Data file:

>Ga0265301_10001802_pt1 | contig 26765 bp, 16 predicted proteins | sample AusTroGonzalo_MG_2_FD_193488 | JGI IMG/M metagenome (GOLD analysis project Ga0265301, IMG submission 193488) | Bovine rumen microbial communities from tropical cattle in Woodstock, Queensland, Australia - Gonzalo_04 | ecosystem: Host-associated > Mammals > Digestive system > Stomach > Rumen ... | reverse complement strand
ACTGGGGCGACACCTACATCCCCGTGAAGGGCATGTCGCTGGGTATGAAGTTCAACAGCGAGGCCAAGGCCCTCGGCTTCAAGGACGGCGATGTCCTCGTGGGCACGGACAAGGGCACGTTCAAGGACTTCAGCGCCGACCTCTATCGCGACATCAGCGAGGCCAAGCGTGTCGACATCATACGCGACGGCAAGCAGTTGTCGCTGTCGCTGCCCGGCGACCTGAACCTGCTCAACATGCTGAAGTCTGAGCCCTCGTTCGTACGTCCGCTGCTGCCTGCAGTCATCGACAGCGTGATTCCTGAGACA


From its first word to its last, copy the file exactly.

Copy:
>Ga0265301_10001802_pt1 | contig 26765 bp, 16 predicted proteins | sample AusTroGonzalo_MG_2_FD_193488 | JGI IMG/M metagenome (GOLD analysis project Ga0265301, IMG submission 193488) | Bovine rumen microbial communities from tropical cattle in Woodstock, Queensland, Australia - Gonzalo_04 | ecosystem: Host-associated > Mammals > Digestive system > Stomach > Rumen ... | reverse complement strand
ACTGGGGCGACACCTACATCCCCGTGAAGGGCATGTCGCTGGGTATGAAGTTCAACAGCGAGGCCAAGGCCCTCGGCTTCAAGGACGGCGATGTCCTCGTGGGCACGGACAAGGGCACGTTCAAGGACTTCAGCGCCGACCTCTATCGCGACATCAGCGAGGCCAAGCGTGTCGACATCATACGCGACGGCAAGCAGTTGTCGCTGTCGCTGCCCGGCGACCTGAACCTGCTCAACATGCTGAAGTCTGAGCCCTCGTTCGTACGTCCGCTGCTGCCTGCAGTCATCGACAGCGTGATTCCTGAGACA